A few weeks ago a friend accompanied me to drop Oliver off at a day camp for children with special needs. As we waited to check him in, we were surrounded by kids ready to have an adventure. Some were in wheelchairs, others were walking independently vocalizing their excitement. Parents were jostling gait trainers, orthotics, feeding pumps, backpacks full of snacks. Kids were tugging at their caregivers arms, shrieking, snoozing, bolting for the playground doors.
After we passed Oliver off to his buddy and signed the check-in sheet, we walked outside. My friend sighed and said how sad it was. He was depressed.
I was taken aback. We had just been in such a joyful environment. The building was beautifully decorated with a wall of glass overlooking a huge playground designed specifically for kids of all abilities. The staff was warm, greeting everyone with a smile. Parents were giddy with excitement to have a safe and capable space for their children to enjoy a quintessential summer camp day.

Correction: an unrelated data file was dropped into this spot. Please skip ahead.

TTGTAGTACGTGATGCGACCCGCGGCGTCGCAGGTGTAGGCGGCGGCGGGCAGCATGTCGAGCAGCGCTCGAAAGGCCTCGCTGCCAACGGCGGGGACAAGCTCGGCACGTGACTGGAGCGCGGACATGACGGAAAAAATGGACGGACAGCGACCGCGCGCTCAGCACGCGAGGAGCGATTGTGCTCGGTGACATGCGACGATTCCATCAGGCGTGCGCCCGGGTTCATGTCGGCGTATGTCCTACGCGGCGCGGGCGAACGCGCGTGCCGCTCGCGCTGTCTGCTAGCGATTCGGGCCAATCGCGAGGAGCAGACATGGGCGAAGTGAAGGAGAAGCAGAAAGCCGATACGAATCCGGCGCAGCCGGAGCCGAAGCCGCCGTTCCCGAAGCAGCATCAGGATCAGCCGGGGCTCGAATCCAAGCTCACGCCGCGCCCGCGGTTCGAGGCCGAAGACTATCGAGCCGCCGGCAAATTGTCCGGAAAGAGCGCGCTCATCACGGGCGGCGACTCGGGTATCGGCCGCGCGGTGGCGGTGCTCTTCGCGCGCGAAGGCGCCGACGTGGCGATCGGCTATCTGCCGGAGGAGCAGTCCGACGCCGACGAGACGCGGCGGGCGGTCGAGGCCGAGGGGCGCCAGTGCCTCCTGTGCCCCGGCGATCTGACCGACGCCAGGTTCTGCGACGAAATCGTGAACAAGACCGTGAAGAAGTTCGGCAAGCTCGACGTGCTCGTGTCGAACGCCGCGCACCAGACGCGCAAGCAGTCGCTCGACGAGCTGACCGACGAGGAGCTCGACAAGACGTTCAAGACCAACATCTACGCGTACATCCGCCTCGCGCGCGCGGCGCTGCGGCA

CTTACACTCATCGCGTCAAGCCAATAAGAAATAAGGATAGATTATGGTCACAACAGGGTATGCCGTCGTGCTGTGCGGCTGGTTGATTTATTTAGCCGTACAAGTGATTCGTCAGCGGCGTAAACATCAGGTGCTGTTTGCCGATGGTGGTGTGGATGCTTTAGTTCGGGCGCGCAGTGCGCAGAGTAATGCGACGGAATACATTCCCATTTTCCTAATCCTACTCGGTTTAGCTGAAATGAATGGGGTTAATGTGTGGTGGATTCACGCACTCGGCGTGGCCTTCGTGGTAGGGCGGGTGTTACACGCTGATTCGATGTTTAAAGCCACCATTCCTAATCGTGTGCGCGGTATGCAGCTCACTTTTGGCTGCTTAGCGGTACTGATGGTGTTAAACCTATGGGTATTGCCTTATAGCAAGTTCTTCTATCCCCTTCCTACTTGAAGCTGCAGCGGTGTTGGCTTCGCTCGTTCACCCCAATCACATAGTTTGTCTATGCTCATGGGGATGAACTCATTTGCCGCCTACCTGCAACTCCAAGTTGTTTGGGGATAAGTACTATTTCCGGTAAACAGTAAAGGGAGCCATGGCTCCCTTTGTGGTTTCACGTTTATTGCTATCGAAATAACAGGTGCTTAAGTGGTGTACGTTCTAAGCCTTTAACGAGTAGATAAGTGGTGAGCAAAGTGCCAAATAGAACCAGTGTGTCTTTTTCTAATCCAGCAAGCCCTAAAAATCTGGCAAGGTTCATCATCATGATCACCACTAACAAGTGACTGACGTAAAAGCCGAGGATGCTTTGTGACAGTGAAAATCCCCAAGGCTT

My perspective of what just occurred was vastly different from his.
He saw brokenness.
I saw beauty.
He felt pity.
I felt thankful.
He heard noise.
I heard music.
His response was completely normal. His heart ached for the families, wishing their children could be healed. He has a general understanding of the additional stressors they face - physically, emotionally, mentally, financially, relationally, spiritually. He felt compassion.
He kept saying "I pity them". My visceral reaction to that word is anger. Pity can have a haughty tone and come across as condensing. But he in no way thought that. He was sorrowful for the suffering of these beautiful families.
It was a lesson in grace.
For both of us.